In the collection of Utah State University, in Logan, Reed has yet more papers.  There we get a bit more of his history:

A pioneer in Utah journalism, George W. Reed was born in London, England, on April 7, 1833. He emigrated to Utah in 1862 and became manager of the Deseret News, a position he held until 1871 when he founded the Salt Lake Tribune. In 1882, after a decade at the Tribune, Reed sold his interest in the paper to P. H. Lannan. He married Elizabeth Tuddenham in 1866 and passed away December 1, 1909.

U.S. flag on the Mormon Temple, at Utah statehood in 1896

The Mormon Temple in Salt Lake City, Utah, draped with a U.S. flag in 1896, commemorating the completion of Utah’s statehood campaign when President Grover Cleveland declared Utah a member of the Union. Photo by George W. Reed; Reed worked for the Deseret News, and helped found the Salt Lake Tribune. I do not know whether this photo was published in either paper.  From the George W. Reed Collection, University of Utah Libraries.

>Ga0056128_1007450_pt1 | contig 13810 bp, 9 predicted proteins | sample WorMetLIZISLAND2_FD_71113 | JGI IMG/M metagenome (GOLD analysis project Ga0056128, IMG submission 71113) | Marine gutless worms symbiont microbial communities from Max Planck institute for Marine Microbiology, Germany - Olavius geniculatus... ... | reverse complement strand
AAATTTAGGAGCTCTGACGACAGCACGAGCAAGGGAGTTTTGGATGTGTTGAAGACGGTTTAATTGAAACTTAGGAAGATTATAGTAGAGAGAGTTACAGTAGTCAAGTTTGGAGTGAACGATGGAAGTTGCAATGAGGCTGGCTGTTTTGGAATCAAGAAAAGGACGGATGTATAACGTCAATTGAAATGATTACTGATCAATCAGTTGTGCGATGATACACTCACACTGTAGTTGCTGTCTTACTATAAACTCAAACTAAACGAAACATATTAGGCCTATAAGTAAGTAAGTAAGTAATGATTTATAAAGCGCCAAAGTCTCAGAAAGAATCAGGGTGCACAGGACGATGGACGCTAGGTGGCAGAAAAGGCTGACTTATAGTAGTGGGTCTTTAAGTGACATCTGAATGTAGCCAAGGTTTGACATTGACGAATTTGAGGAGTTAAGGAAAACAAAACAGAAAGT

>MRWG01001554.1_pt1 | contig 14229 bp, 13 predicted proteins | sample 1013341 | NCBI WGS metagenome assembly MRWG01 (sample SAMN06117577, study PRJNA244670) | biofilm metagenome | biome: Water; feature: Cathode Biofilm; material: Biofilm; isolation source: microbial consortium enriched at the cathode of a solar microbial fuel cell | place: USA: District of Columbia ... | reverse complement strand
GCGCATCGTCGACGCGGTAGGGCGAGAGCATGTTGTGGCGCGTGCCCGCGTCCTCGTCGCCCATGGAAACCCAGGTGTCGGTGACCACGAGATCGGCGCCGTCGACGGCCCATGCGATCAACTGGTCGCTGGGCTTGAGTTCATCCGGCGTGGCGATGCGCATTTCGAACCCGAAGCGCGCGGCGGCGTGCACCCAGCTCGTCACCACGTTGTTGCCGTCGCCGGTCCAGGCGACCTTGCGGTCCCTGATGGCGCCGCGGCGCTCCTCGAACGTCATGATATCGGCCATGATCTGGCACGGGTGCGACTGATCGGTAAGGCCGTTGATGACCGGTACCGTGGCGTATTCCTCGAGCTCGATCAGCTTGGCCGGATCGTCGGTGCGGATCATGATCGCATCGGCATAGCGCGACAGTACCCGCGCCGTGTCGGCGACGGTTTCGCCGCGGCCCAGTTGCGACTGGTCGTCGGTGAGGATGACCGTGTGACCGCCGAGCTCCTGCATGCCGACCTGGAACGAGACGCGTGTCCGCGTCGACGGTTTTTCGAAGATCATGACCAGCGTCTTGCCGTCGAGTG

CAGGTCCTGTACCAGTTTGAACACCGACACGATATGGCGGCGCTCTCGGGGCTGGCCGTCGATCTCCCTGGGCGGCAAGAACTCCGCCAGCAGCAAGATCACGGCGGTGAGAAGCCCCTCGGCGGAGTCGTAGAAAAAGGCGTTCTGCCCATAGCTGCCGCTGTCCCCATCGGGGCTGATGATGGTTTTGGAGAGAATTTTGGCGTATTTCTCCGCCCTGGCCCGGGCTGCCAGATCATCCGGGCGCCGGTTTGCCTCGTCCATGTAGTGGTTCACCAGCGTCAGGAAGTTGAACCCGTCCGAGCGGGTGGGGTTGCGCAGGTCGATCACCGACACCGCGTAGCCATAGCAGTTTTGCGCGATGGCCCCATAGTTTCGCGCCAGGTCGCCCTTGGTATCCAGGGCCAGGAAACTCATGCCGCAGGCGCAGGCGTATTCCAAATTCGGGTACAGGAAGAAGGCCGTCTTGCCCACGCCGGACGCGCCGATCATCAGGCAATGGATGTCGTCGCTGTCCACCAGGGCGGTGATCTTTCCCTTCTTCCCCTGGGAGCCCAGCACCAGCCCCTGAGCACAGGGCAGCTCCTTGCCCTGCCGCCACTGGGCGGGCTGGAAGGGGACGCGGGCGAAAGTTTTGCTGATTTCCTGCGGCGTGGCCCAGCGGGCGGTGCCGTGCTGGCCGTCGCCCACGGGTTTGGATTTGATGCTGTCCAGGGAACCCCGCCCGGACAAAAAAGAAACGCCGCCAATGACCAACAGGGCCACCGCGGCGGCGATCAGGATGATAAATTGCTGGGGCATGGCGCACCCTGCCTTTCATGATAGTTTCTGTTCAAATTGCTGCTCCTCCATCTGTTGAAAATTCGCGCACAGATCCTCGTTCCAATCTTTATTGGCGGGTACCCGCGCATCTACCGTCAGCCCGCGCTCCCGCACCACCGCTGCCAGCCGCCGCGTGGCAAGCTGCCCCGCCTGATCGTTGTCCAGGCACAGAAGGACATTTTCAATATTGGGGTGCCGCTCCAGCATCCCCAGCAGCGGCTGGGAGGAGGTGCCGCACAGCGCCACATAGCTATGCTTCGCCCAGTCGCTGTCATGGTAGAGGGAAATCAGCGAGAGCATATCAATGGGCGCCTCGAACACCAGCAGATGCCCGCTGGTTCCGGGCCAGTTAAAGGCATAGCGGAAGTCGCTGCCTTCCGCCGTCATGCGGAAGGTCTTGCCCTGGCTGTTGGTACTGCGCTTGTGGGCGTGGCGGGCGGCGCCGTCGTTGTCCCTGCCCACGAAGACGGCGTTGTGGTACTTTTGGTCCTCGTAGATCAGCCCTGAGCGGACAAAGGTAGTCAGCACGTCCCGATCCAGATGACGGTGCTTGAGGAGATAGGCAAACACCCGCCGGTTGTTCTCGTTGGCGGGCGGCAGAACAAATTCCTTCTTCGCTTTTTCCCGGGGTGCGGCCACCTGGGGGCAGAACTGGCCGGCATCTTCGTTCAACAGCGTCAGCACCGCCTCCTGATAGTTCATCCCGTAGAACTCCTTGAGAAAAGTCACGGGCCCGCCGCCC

Yes, you’re right!  That flag is backwards.  Well, it’s backwards according to the modern U.S. Flag Code, which specifies that when hung from a building, the flag’s union should always be in the viewer’s upper left corner (“northwest” corner were it a standard map).  In the photograph, the union is in the opposite corner.  No, we know the photo is not reversed, because it accurately portrays the location of the Tabernacle, to the west and slightly south of the Temple.

But we hear the protests:  The U.S. Flag Code did not exist in 1896!  How can that be a violation of a code that did not exist?

That’s right, too.